I’m currently loving this post by Sarah Rettger over at Book Riot about selling books to non-book people, and why we as book people tend to misunderstand them.
Sarah is talking about telling a customer that they don’t have the book they came in for. People either fall into one of two camps: one shrugs their shoulders, maybe orders the absent book and goes about their shopping, picking up a few books on their TBR list. You know, book people.
The other ones?
The customer isn’t interested in alternatives. This conversation is usually no big deal, but sometimes it involves a combination of sighing, eye-rolling, snapping at the person least able to make the book suddenly appear in the store, and leaving in a huff. (NB: Sometimes they say they’ll buy it elsewhere, or get the ebook, which is perfectly cool. I only complain when it’s accompanied by the sighing and flouncing. We all appreciate the social niceties, you know?)
First, can I say YES WHAT IS IT WITH ALL THE SIGHING AND FLOUNCING? I’m sorry we sold out of the one copy of Cuckoo’s Calling we had in stock. It’s not like us booksellers have an ‘in’ with JK Rowling, knew she ghost-wrote a random book and are now enjoying screwing everyone over. OK?!
But then Sarah makes a good point. Customer B is likely part of either the 10 percent of Americans who only bought one or two books last year, or the 22 percent that didn’t buy any. Buying books really isn’t their thing. In fact:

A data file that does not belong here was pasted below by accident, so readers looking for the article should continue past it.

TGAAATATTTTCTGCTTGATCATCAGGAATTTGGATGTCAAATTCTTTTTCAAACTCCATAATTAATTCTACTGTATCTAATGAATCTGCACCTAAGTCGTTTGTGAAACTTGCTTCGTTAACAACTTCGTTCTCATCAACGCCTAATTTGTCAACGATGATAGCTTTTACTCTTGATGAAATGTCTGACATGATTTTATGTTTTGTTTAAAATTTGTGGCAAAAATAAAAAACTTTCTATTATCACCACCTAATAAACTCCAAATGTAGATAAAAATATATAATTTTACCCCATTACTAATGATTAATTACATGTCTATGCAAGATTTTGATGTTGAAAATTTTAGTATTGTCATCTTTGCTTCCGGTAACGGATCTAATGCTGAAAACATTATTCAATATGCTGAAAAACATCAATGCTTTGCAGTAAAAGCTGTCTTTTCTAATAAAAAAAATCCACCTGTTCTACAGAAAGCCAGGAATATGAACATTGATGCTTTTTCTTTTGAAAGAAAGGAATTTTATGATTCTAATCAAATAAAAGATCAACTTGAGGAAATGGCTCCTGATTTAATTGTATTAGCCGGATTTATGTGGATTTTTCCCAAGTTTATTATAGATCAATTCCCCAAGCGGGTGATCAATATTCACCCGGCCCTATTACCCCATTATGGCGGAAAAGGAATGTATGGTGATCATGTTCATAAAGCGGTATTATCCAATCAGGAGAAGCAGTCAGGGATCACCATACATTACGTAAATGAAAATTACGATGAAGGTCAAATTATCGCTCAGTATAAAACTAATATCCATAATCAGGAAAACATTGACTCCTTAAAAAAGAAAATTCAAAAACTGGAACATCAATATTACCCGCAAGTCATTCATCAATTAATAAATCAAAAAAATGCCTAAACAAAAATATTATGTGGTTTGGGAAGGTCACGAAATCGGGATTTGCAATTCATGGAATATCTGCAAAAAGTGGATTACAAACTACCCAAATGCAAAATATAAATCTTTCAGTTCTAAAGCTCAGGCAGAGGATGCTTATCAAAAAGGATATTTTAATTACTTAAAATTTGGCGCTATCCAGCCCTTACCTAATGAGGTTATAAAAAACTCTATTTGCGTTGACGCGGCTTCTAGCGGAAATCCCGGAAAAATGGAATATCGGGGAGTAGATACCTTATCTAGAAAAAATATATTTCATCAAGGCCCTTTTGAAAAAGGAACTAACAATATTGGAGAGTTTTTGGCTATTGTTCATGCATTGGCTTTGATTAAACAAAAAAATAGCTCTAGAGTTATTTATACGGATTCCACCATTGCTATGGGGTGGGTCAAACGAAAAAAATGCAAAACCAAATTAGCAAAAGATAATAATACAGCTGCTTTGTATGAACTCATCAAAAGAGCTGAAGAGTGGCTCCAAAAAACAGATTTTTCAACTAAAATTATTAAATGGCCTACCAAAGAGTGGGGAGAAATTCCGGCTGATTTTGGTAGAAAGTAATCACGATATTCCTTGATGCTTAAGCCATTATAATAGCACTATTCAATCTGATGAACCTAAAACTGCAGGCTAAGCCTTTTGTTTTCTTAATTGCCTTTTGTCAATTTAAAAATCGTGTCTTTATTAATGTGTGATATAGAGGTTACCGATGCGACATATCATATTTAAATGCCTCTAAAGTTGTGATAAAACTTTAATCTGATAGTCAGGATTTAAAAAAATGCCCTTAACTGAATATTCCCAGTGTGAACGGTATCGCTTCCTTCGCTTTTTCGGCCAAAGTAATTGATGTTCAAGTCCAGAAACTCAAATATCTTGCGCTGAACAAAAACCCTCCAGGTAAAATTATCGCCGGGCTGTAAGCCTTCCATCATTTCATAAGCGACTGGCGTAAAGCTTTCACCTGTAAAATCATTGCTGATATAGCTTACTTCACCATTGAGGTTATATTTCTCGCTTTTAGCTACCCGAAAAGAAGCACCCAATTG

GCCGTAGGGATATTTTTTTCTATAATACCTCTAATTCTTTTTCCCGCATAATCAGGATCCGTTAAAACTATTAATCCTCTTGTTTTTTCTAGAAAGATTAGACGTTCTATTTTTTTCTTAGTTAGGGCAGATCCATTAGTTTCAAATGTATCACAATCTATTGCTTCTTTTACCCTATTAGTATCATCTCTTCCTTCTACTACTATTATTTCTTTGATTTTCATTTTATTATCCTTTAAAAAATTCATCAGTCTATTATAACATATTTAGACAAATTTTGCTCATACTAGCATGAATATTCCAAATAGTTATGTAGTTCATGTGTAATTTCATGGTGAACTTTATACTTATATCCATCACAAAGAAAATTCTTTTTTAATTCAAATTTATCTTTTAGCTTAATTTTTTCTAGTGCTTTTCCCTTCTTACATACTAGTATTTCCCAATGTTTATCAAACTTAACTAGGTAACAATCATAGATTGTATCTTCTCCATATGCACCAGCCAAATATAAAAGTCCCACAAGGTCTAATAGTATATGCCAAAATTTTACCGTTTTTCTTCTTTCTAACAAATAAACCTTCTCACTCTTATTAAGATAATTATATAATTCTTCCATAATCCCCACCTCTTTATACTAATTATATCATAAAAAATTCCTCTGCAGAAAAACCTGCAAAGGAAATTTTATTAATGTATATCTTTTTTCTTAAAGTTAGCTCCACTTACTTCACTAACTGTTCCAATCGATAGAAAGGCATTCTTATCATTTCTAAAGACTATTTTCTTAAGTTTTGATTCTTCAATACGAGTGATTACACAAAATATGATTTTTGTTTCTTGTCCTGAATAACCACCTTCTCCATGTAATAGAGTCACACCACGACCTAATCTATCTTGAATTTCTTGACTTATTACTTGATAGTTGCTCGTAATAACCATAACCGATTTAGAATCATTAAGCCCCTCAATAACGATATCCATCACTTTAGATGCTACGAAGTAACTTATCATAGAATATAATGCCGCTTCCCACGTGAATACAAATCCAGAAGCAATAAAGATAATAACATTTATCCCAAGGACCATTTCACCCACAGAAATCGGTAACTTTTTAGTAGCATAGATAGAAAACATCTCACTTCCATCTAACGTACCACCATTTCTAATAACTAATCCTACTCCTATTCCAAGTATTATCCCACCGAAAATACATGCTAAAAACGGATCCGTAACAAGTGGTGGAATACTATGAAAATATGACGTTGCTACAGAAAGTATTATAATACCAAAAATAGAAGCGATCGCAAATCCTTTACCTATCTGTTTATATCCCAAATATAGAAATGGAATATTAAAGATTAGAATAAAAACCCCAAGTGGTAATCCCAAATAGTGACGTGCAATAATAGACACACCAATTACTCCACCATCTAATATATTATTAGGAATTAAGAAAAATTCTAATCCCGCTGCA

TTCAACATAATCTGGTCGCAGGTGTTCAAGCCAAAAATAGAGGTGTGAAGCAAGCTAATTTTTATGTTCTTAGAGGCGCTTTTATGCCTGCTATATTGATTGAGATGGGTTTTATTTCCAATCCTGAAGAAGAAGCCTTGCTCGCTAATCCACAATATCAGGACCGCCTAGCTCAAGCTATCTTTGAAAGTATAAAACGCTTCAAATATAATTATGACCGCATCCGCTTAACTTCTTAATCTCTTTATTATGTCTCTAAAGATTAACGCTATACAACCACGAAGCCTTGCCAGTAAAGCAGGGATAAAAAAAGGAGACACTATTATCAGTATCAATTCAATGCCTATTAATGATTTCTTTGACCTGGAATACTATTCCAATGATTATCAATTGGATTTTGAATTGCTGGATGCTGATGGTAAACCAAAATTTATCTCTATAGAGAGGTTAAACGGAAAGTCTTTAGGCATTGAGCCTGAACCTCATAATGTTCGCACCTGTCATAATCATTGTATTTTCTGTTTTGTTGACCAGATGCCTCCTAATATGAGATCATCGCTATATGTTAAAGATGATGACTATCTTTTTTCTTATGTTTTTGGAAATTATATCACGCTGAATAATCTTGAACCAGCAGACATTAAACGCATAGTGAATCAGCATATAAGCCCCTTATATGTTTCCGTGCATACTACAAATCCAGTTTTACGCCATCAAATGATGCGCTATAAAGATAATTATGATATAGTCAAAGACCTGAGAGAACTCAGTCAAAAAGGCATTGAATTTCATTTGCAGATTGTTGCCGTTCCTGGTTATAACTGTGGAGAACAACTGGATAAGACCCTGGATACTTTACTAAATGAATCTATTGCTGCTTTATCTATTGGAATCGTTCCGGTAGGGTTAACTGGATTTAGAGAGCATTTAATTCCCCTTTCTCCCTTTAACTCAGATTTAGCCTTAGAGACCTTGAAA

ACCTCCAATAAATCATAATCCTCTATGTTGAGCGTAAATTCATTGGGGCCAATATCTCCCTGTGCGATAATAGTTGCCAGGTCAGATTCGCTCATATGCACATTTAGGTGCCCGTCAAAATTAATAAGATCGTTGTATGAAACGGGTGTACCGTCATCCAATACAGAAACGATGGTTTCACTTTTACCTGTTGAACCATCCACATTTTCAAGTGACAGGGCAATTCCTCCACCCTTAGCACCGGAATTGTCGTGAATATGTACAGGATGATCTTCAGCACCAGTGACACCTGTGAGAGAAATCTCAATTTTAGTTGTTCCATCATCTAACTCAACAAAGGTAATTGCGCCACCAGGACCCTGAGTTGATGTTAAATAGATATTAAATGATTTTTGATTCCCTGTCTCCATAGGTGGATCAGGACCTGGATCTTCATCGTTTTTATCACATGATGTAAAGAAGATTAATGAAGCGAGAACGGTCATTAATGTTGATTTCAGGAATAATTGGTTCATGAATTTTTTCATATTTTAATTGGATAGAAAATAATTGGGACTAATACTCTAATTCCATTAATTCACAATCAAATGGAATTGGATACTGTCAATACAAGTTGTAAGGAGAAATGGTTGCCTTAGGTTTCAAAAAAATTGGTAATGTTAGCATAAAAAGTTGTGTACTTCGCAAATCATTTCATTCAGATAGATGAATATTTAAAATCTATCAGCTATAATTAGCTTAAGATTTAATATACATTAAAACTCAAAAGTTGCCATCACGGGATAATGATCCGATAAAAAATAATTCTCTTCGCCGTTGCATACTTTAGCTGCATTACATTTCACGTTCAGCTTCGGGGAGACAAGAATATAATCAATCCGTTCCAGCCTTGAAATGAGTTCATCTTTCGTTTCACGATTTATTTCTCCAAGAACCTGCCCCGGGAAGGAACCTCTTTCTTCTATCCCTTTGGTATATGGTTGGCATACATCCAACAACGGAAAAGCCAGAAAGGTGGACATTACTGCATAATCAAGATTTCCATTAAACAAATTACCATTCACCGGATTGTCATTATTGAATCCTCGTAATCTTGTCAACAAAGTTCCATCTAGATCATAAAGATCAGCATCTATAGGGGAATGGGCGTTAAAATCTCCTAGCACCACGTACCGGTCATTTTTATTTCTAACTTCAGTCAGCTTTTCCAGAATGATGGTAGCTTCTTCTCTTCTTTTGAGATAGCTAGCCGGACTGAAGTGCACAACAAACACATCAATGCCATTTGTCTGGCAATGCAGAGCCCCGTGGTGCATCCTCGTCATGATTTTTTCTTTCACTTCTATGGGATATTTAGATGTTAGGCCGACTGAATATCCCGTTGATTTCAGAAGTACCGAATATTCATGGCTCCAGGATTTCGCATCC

Many potential readers don’t want a book. They want that book. It might well be the only one they buy in 2013. And if they can’t have it, there are plenty of other things to occupy their time.
Good point, Sarah. Good point. I wish things were different, but hey. I can only save the world one book at a time right?
In other somewhat related news, can someone write a Book Riot post about how annoying it is when customers blame poor little booksellers for publishers’ price of books?
- “Is that the real price of the book? That’s too expensive! How can you sell it at that price.”
- “Books…cost…money…um…” Walk away slowly.